Recognizing the Dangers of Being a Pedestrian


Here at Skousen, Gulbrandsen & Patience, our car accident lawyers receive many questions regarding auto accidents. Car accidents do not always involve another driver. Sometimes they involve private property, or worse: a pedestrian. What does it means to be a pedestrian though? Of course, everyone knows that a pedestrian is defined as anyone who is walking or running alongside streets by foot to get to their destination.

shutterstock_217915831What many do not know however, is that pedestrian accidents have been dangerously increasing within the past four years. The latest “Everyone is a Pedestrian” statistics from the National Highway Traffic Safety Administration show that in the United States alone, there were nearly 5,000 fatalities in pedestrian-related accidents in 2012. The study also reported the total estimated amount of injured pedestrians in traffic incidents was about 76,000.

If you travel by foot, you are responsible for being aware of your surroundings. In case you missed it, last week was International Walk to School Day, specifically on October 8, 2014. Next year, it will be October 7, 2015. In 1997, this international event was created to raise awareness of those who walk or bike to school. It usually pertains to little ones, but it is an awareness campaign that applies nonetheless to all ages and drivers everywhere.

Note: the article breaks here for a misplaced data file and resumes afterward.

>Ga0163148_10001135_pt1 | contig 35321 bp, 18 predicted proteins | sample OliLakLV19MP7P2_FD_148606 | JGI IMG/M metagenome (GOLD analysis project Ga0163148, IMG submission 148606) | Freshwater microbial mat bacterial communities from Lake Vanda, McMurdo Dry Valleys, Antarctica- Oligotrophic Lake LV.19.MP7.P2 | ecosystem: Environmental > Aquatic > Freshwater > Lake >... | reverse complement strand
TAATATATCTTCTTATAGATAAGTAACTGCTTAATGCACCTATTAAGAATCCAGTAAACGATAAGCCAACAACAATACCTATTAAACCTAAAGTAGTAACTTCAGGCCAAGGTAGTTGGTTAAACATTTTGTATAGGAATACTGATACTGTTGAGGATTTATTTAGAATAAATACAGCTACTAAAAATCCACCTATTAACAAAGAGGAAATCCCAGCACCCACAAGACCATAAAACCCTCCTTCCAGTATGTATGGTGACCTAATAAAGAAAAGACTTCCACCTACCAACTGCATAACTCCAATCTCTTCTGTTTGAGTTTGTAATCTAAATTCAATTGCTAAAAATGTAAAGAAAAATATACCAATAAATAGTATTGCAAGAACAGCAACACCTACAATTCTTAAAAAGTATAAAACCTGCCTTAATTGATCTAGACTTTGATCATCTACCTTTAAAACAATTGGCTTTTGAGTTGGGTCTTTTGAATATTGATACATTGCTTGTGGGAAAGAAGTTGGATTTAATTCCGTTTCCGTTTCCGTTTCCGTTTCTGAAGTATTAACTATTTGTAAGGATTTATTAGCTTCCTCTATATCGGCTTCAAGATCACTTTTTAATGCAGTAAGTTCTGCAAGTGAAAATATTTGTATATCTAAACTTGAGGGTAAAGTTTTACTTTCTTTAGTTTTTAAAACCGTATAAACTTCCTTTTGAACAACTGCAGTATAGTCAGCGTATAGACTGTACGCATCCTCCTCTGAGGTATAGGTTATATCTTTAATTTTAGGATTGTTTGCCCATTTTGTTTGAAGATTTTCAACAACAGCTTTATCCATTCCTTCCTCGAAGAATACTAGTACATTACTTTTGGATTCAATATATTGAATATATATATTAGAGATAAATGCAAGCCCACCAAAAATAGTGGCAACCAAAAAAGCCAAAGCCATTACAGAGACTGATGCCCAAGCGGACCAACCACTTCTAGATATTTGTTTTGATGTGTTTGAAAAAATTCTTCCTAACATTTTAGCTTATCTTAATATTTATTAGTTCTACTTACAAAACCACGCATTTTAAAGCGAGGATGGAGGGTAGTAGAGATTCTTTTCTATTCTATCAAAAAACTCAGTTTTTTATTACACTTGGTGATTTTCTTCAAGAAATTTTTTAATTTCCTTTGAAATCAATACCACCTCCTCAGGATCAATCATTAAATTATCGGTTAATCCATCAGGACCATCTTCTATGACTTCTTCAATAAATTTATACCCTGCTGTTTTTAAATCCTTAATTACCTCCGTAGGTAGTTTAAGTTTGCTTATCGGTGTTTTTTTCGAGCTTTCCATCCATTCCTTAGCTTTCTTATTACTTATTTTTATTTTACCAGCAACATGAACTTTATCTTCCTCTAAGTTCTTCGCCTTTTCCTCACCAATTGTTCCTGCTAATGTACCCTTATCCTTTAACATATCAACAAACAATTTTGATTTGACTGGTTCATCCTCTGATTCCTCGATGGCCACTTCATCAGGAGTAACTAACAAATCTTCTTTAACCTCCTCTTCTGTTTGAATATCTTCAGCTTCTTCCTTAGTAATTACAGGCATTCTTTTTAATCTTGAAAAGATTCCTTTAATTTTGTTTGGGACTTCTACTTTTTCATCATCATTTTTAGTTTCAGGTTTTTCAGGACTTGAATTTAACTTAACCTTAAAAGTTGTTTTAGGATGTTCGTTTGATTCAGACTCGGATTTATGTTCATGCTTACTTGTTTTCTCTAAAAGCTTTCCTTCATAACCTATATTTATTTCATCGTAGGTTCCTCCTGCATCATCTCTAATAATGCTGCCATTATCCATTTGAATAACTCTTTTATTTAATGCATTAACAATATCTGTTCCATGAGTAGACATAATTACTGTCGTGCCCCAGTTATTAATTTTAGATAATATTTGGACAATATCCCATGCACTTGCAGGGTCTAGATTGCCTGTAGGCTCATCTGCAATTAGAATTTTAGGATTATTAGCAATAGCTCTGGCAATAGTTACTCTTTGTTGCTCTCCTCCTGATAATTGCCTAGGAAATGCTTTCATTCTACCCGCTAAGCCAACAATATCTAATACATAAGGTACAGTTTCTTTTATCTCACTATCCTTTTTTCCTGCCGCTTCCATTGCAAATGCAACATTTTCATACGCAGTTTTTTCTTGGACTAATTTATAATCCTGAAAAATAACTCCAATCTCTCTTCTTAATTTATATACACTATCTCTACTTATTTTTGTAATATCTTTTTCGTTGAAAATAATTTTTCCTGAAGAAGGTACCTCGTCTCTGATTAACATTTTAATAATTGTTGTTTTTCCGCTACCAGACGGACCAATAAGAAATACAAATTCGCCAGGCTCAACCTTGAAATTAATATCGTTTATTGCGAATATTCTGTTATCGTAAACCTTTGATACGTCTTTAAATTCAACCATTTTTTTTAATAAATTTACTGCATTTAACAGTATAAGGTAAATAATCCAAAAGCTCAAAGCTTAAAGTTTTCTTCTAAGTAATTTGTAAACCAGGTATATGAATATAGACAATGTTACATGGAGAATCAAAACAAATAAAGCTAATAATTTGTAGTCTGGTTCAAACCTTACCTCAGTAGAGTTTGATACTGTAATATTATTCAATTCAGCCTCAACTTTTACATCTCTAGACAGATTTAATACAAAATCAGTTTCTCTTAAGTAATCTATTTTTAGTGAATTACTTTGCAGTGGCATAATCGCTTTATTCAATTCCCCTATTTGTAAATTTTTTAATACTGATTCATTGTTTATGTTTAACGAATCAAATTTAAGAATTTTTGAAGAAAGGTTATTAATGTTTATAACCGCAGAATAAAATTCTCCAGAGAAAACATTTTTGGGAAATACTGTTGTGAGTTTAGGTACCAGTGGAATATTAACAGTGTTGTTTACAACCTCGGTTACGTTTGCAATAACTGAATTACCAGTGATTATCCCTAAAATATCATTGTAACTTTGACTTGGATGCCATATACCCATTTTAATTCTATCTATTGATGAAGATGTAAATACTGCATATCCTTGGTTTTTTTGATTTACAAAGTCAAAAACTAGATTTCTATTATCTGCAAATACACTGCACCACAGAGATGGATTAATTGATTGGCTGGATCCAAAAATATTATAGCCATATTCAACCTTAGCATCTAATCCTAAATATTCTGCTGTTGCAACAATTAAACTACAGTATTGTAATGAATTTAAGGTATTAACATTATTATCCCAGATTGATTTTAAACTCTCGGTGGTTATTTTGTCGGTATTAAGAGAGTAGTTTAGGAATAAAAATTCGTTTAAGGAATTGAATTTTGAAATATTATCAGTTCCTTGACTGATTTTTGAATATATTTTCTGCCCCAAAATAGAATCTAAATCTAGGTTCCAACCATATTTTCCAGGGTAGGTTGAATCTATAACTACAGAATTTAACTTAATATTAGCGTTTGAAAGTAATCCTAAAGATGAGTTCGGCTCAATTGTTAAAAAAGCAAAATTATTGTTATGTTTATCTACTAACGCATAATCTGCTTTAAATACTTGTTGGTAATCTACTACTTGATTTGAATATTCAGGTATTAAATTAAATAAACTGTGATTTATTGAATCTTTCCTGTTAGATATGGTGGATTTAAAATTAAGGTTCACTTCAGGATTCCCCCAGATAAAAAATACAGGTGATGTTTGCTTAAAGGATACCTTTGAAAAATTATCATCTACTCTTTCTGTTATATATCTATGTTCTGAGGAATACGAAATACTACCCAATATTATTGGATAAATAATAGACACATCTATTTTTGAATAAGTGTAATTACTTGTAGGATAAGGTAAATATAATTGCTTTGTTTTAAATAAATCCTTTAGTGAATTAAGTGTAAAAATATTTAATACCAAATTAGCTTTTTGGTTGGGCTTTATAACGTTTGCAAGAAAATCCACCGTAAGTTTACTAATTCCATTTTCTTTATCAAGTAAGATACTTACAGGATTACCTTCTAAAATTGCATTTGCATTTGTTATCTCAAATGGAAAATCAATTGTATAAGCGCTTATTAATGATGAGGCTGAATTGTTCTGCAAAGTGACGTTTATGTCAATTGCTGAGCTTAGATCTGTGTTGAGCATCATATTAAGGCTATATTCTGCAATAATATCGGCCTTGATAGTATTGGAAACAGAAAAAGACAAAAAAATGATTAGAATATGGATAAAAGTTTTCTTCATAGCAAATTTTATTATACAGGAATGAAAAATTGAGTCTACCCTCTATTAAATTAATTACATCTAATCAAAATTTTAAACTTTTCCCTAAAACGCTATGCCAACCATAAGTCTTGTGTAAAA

What Drivers Need to Recognize About Pedestrians

  • shutterstock_214521169Be aware for any foot movement from behind any obstacles including other vehicles or bushes. The pedestrian may come near your car from an unexpected area and cross your path.
  • Honor the right-of-way of pedestrians in marked and unmarked cross walks. Be perceptive to them and ensure that they really are going to walk when the signal prompts them to cross any intersection. Some hazardously move even when the safety flasher comes on or prior to the “walk” signal.
  • Drivers can often not “see” a pedestrian because of sun glare or dirty windows. Make sure you and your vehicle are prepared with sun visors and/or sunglasses to decrease light glare, and have your car’s windows cleaned frequently, which will increase visibility of pedestrians.
  • Some pedestrians only recognize vehicles as hazards at intersections. Be aware of any other “intersections” where they are not paying attention to you such as the following:
    1. parking lots
    2. driveways to streets
    3. streets that are not regulated by a stop light or stop sign

What Pedestrians Need to Remember about Drivers

  • Drivers need you to pay attention to traffic signals too. Do not illegally step into the path of a vehicle when it is not your right-of-way at a stop light.
  • Wear appropriately colored clothing for daytime and nighttime drivers. They need to be able to see you among other roadway distractions.
  • Be cautious and alert when crossing all types of intersections, including those without a traffic light or stop sign.
  • Walk in appropriate areas, such as sidewalks. The bike lane is not a sidewalk.
  • Do not assume actions of any driver. Be sure they are going to stop or provide you the right-of-way by making eye contact.

The above information is not considered legal advice from anyone here at Skousen, Gulbrandsen & Patience, PLC. If you have any specific questions that require legal advice, please contact us online or by phone at 1.800.501.2782. We also have Spanish translators available.